We do BI projects because of the high-quality deliverables end-users derive from them, writes Erwin Bisschops, senior consultant at Harvey Jones. Of course, we as BI professionals like to do them as well because of the intellectual challenges they bring.
But without successful outcomes, no BI projects.
Unfortunately, one of the disadvantages of BI environments is that, when push comes to shove, they're not as important as the transactional systems from which they derive their data. So, an important question is: “How can we increase the popularity of BI environments?” The answer is as straight forward as the question: by choosing the right deliverables.
Many organisations don't primarily use BI tools and concepts for their analytical capabilities, but for the following reasons:
* BI is user-friendly;
* BI is fast (well, it should be);
* There is no need to collate information from various sources, because with a bit of luck that is already done in the underlying data warehouse; and
* It produces posh reports on demand in a format the end-user desires at that moment, without having to ask someone else to do it for them.
In other words, BI fills a big gap because it can deliver what operational systems can't. The number of Excel spreadsheets that float around in organisations is an indication of so-called “shadow IT”. This term is used because the reports are created by the end-user community and are not maintained by the formal IT function.
If many of these nifty Excel sheets float around, the formal, transactional systems in the organisation are perceived as ineffective.
The use of proper BI tools can also be an indication of the shadow IT phenomenon. I've seen SAP Business Warehouse, not one of the most impressive and cost-effective BI environments, being used purely as an operational reporting engine because people can't easily print using SAP R/3, the transactional environment. Is this a good thing or a bad thing?
The answer to the question “what are the right deliverables?” is operational BI. Just listen to what end-users really want: something simple that simplifies their day-to-day activities and saves them time that can be spent in a better way. Operational BI has the following characteristics:
* There is no focus on long-term trend analysis or typical BI reporting such as monthly YTD figures, combined with previous year monthly YTD figures and growth percentages between the two; and
* The focus is more on daily information, detailed reporting used for day-to-day business monitoring and reporting.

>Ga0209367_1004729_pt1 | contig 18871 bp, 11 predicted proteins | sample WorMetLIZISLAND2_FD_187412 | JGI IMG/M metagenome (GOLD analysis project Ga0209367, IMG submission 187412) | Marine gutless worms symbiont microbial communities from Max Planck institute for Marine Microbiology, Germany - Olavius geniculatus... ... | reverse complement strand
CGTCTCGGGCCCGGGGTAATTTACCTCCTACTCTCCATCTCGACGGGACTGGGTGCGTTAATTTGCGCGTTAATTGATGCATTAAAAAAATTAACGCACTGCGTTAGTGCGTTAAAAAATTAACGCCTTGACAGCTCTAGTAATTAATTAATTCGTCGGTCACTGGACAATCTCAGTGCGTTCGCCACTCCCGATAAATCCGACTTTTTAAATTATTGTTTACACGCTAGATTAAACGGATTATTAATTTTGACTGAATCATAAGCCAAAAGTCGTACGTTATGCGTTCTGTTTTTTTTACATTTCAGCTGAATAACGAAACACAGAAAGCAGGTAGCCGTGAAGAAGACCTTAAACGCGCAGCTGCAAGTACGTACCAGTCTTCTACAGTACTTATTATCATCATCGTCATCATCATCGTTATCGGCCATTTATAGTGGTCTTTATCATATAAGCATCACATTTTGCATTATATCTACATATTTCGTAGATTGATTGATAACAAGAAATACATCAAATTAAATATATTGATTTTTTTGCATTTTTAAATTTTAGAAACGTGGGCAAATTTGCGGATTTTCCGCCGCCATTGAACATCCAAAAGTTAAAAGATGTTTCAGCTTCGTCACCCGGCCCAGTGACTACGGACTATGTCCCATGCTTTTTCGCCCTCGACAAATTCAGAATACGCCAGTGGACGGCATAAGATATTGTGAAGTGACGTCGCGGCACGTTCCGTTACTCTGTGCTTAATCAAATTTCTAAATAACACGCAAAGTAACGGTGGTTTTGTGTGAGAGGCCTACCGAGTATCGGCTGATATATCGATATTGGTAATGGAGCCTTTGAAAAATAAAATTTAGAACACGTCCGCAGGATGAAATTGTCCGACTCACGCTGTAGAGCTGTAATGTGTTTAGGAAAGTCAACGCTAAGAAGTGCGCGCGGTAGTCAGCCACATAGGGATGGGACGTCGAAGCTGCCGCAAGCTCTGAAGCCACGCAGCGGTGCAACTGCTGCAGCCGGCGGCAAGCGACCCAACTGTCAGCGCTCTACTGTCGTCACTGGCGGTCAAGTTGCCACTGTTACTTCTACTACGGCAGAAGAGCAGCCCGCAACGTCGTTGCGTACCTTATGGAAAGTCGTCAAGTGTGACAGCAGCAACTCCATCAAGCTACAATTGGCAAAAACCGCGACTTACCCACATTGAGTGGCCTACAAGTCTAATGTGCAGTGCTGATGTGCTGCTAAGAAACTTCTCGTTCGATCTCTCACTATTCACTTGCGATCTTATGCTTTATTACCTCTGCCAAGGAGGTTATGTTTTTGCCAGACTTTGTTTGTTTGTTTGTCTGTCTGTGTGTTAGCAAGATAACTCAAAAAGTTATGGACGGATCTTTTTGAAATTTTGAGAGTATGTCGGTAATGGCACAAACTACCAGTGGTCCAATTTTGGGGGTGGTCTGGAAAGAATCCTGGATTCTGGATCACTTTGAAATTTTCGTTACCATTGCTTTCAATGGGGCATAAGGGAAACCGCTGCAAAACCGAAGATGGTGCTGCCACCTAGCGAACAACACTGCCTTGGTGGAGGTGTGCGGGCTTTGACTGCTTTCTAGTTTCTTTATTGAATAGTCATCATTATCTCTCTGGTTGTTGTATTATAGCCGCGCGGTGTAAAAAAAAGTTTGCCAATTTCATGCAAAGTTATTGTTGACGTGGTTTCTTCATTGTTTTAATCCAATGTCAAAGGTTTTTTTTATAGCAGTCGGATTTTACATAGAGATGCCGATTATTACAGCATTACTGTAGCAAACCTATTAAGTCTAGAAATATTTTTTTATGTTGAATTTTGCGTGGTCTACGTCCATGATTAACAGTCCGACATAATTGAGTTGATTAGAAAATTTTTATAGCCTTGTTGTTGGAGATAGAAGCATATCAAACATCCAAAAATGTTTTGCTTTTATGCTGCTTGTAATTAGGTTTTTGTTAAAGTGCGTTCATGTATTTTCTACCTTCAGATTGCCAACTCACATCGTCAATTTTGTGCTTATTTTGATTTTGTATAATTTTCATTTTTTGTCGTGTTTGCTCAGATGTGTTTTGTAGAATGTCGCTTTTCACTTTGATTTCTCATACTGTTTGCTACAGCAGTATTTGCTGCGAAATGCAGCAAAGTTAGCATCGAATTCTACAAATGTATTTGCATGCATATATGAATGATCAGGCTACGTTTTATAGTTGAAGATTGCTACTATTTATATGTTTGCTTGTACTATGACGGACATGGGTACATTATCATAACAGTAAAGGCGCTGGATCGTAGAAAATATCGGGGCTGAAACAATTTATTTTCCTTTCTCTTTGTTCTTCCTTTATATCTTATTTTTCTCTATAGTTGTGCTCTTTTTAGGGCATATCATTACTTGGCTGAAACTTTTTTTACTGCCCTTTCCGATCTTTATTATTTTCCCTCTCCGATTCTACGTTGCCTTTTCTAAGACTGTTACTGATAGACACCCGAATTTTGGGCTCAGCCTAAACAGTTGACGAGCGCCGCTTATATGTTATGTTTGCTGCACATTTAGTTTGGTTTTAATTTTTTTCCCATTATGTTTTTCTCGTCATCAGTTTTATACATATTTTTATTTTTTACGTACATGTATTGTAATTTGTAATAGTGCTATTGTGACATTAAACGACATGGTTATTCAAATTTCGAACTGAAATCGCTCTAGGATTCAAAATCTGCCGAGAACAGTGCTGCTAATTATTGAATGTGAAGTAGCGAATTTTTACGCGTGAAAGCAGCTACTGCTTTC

The big advantage of proper BI (apart from all the so-called quick-click tools that process everything in memory) is the integration of various source systems. In other words, yes, it is possible to compare productivity stats of a team (sourced from the production system) to the sick leave percentages of the same team (source from the HR system).
Why? Because the employee numbers in both systems have been properly mapped to each other so that the systems are truly integrated. This delivers much needed information to the organisation about capacity problems and its effects on the workforce! So, any kind of reporting that traditionally happens in Excel, where various data sources need to be cleaned up and integrated, benefits enormously from operational BI.
Pushing the analytical side of BI into the organisation will only be successful when the end-user community is ready for it. Even though BI has been around for a while, it is still difficult for the average end-user to break away from standard reporting and be able to sit behind the steering wheel, instead of just consuming information other people prepared for him. The group of people that will really go for analytics is not more than 10% of the organisation. The other 90% wants standard reports.
So it's time to loosen up a bit when it comes to doing “traditional” BI projects and just accept that sexy BI tools delivering operational BI can pave the way to a better embedding of the BI environment in day-to-day business activities. And by delivering what the end-users really want, the way is paved to reap the benefits in one or two years of proper analytics, because people will be more used to the potential of a BI environment.